US Release Date: 11-23-2011
Directed by: David Cronenberg
- Keira Knightley, as
- Sabina Spielrein
- Viggo Mortensen, as
- Sigmund Freud
- Michael Fassbender, as
- Carl Jung
- Vincent Cassel, as
- Otto Gross
- Sarah Gadon, as
- Emma Jung
- Andre Hennicke, as
- Professor Eugen Bleuler
- Torsten Knippertz, as
- Ernest Jones
- Dirk S. Greis, as
- Franz Riklin
- Katharina Palm, as
- Martha Freud
- Nina Azizi as
- Minna Bernays
Michael Fassbender as Carl Jung and Viggo Mortensen as Sigmund Freud in A Dangerous Method.
I suppose when you are a psychoanalyst that you must remain detached and aloof from your subjects so that you can keep a clear and objective mind about them. However, when you're watching a movie, you want the exact opposite. You want to be caught up in the character's world and problems. This movie however, which is about the early days of psychoanalysis (or the Talking Cure as it was then known), plays everything very coldly and raises no real emotions at all. I was left completely cold by it.
Michael Fassbender stars as famed psychologist Carl Jung. The film covers the years from 1902 to 1913. When the movie begins he is entrusted with the care of Sabina, a new patient at his Zurich clinic, played by Kiera Knightley. Sabina is hysterical when she is brought in and Jung decides to try the Talking Cure on her that Sigmund Freud has been recommending. Jung learns that Sabina was abused as a child, but what really bothers her is that the spankings she received caused her to become sexually excited.
After her symptoms are relieved following this revelation, Jung communicates his success to Dr. Freud (Mortensen) and the two strike up a friendship that is tested over the years by Jung's more progressive ideas and Freud's strict sexual interpretation. Their relationship is the most interesting aspect of the film and should have been the movie's centerpiece. Mortensen brings some life to the proceedings and their rivalry. Their differences aren't strictly professional. Jung was married to a very rich woman and lived in luxury in Zurich, while Freud and his large family were crammed into an apartment in Vienna. Jung was a protestant while Freud was Jewish.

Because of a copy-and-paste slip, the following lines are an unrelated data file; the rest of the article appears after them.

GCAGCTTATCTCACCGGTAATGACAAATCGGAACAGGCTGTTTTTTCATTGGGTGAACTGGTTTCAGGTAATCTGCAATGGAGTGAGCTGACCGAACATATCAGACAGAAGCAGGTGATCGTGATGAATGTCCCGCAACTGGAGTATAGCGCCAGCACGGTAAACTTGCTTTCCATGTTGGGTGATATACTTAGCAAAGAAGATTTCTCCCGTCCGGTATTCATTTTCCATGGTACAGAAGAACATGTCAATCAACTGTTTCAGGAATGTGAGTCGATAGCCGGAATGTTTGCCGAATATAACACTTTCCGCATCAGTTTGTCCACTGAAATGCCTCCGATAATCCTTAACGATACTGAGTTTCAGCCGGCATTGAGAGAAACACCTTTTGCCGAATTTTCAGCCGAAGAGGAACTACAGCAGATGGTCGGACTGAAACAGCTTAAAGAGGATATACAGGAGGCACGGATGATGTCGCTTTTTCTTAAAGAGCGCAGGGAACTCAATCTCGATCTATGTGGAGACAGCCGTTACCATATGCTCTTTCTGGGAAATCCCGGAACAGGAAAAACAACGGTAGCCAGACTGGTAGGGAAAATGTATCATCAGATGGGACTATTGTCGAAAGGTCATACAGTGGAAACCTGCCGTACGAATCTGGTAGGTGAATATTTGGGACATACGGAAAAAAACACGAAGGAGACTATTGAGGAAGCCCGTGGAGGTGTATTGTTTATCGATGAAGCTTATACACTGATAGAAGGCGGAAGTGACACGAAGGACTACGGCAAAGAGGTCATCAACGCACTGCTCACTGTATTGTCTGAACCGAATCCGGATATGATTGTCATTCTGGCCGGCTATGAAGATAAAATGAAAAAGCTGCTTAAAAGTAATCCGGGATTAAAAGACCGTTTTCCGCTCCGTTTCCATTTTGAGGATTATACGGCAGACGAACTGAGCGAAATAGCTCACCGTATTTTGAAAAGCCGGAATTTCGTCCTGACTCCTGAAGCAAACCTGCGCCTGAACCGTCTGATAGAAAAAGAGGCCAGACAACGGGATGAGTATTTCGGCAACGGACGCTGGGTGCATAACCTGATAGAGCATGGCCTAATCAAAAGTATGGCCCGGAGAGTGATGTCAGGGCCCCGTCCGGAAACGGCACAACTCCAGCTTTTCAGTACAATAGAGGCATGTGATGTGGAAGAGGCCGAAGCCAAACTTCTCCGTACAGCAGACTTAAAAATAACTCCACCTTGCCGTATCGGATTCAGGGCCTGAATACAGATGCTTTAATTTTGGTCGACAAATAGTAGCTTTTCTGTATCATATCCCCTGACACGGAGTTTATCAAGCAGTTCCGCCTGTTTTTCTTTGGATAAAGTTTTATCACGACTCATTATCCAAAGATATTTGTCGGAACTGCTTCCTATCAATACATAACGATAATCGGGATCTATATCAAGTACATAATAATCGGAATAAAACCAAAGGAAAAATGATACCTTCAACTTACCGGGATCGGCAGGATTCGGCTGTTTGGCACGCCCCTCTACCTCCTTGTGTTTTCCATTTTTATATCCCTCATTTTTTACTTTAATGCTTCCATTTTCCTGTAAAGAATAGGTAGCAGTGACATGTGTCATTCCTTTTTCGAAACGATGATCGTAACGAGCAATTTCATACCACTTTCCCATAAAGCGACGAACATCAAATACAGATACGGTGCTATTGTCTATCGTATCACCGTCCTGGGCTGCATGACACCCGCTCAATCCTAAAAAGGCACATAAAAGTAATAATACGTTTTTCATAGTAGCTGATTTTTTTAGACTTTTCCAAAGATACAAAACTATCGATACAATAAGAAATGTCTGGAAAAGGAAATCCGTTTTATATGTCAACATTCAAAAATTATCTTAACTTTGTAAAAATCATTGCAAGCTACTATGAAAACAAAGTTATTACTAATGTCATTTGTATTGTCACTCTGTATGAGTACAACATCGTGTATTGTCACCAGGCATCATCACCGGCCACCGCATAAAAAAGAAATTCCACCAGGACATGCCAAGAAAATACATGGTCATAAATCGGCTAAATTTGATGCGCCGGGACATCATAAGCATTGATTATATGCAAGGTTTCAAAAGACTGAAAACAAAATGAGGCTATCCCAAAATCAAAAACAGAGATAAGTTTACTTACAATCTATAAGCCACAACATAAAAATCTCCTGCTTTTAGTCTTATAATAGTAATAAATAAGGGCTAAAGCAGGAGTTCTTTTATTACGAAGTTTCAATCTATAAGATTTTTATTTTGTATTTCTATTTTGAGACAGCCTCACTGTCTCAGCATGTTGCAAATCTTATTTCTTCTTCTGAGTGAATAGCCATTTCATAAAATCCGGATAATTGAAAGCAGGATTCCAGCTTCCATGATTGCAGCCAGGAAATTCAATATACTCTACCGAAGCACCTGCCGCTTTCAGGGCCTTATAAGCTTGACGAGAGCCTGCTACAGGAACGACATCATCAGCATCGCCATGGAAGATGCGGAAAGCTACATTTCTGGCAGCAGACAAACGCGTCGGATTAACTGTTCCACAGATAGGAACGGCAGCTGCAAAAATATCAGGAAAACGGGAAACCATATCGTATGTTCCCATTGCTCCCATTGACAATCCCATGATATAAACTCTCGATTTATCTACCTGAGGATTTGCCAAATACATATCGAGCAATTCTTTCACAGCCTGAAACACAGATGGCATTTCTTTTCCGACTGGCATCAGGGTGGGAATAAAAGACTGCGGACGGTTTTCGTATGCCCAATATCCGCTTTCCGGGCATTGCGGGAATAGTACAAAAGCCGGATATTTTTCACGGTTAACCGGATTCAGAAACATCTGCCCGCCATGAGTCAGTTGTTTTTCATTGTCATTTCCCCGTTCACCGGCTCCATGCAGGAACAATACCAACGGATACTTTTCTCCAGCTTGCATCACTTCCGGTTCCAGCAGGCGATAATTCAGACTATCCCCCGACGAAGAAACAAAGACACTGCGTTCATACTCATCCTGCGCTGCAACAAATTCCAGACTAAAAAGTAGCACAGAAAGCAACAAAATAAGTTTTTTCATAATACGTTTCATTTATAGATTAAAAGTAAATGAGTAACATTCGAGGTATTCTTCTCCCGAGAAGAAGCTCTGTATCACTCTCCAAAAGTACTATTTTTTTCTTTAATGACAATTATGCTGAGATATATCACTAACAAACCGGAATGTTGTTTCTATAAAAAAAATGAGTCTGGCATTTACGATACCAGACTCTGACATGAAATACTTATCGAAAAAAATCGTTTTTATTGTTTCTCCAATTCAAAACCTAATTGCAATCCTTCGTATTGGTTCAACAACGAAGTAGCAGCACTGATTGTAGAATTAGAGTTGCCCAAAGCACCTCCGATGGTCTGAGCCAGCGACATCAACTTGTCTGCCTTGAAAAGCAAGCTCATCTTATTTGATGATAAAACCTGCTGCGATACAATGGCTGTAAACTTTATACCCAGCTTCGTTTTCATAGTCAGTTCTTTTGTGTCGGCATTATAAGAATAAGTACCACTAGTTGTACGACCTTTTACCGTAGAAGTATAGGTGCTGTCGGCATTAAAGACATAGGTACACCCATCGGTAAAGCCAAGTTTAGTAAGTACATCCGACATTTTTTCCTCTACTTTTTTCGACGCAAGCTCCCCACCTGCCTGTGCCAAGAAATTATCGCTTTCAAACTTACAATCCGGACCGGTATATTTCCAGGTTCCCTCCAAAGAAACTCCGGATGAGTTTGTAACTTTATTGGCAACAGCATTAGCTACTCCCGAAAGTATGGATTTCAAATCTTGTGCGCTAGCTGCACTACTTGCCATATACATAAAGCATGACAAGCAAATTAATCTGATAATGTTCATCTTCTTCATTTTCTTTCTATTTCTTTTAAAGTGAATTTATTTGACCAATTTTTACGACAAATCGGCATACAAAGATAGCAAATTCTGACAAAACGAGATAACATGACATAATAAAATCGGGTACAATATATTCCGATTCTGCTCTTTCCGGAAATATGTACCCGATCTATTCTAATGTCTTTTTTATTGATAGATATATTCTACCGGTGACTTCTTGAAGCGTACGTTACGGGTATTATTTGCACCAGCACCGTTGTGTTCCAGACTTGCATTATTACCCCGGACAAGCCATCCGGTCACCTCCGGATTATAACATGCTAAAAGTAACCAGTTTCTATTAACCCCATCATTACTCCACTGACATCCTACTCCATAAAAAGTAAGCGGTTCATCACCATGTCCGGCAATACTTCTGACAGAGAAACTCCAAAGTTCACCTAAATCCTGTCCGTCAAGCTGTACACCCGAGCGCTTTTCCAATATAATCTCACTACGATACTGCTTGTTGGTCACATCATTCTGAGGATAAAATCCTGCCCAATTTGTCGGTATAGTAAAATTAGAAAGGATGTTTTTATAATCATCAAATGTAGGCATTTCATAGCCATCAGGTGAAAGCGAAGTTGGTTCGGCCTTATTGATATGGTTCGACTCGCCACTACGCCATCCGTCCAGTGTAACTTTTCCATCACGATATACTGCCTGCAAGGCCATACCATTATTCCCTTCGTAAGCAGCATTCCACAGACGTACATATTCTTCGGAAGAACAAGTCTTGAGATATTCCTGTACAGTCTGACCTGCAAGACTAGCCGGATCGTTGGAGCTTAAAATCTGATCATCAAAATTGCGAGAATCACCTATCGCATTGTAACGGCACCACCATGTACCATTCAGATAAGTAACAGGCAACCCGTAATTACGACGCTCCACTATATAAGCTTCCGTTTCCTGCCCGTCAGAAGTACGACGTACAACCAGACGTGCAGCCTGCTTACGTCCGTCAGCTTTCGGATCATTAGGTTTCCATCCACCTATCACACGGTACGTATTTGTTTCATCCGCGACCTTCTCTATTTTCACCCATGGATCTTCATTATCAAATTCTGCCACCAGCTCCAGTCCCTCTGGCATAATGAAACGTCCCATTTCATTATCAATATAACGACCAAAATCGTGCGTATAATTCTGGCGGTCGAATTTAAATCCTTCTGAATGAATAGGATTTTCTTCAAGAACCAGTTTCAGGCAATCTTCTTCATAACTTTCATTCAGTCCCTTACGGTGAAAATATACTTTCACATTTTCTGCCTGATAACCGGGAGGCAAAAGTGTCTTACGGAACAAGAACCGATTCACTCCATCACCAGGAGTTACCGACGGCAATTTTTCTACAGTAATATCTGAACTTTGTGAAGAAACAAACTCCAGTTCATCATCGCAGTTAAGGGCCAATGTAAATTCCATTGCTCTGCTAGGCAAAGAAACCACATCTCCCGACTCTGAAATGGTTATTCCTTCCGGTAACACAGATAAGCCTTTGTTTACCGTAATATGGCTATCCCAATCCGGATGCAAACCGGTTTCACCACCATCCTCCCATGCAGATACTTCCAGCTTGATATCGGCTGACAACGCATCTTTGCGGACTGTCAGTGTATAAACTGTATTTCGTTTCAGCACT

Jung also begins having an affair with Sabina. Their sex, as you might expect, features spanking. Far from being sexy though, these scenes are filmed as clinically as everything in the movie. Any sexiness from the moments are removed by Knightley's emaciated, borderline anorexic appearance and Fassbender's stoic indifference. They are some of the least passionate sex scenes ever put on film.
Fassbender, whose career is red hot right now, is fairly dull as Jung. I don't know whether this is because of Cronenberg's direction of Fassbender's own performance decisions, but either way, his Jung is a difficult character to warm up to. And as he's the star of the film, despite Knightley's top billing, this doesn't do the movie any favors.
I imagine students of psychology might find this movie fascinating and there are certain historical elements that are quite interesting. As a story however, the script is quite lacking. It needed more passion or tension. Any kind of emotion would have been welcome. Even Jung's wife is complacent about his affair. "Did you think I would give you up without a fight?" she asks at one point, but perfectly calmly and with little sign that's she's actually prepared to.
Without that spark of emotion I found it difficult to keep my attention on the screen. It's a pity really because there certainly seemed to be plenty enough going on to make a good a movie out of, this just isn't that movie.
Keira Knightly getting spanked by Michael Fassbender in A Dangerous Mind
For a film featuring such brilliant minds, I was expecting so much more. As Scott wrote, we never get under the skin of any of these people. Jung and Spielrein have an affair, but I never felt anything for them. Jung spanks her to get her off but we are never shown him lusting after her. At one point he says to her, "My love for you is the most important thing in my life." blah blah blah. He never acted as if those words were even remotely true. He eventually replaces her with another mistress.
One of my favorite quotes of Carl Jung is, "Everything that irritates us about others can lead us to an understanding of ourselves." This man had such foresight that he was one of the first to write, "The healthy man does not torture others - generally it is the tortured who turn into torturers." He said this years before it became common knowledge that abusive adults were themselves abused as children.
Sigmund Freud is also good for a quote or two, such as,“The first human who hurled an insult instead of a stone was the founder of civilization.” However, some of Freud's sexual observations are not as accurate as he may have thought. "No one who has seen a baby sinking back satiated from the breast and falling asleep with flushed cheeks and a blissful smile can escape the reflection that this picture persists as a prototype of the expression of sexual satisfaction in later life." That thought never occurred to me.
As groundbreaking as Jung and Freud were, Spielrein was as well. She was the first female psychoanalyst. She went from being a patient of Jung's, to a student, to his lover and then to a published psychoanalyst.
With three such personalities in one film, and sex a constant subject, this should have been a far more interesting film. Agreeing with Scott, the emotions are all held in check, leaving us to guess why Jung was banging Spielrein when he does not seem particularly turned on by her spanking fetish.
Photos © Copyright Sony Pictures Classics (2011)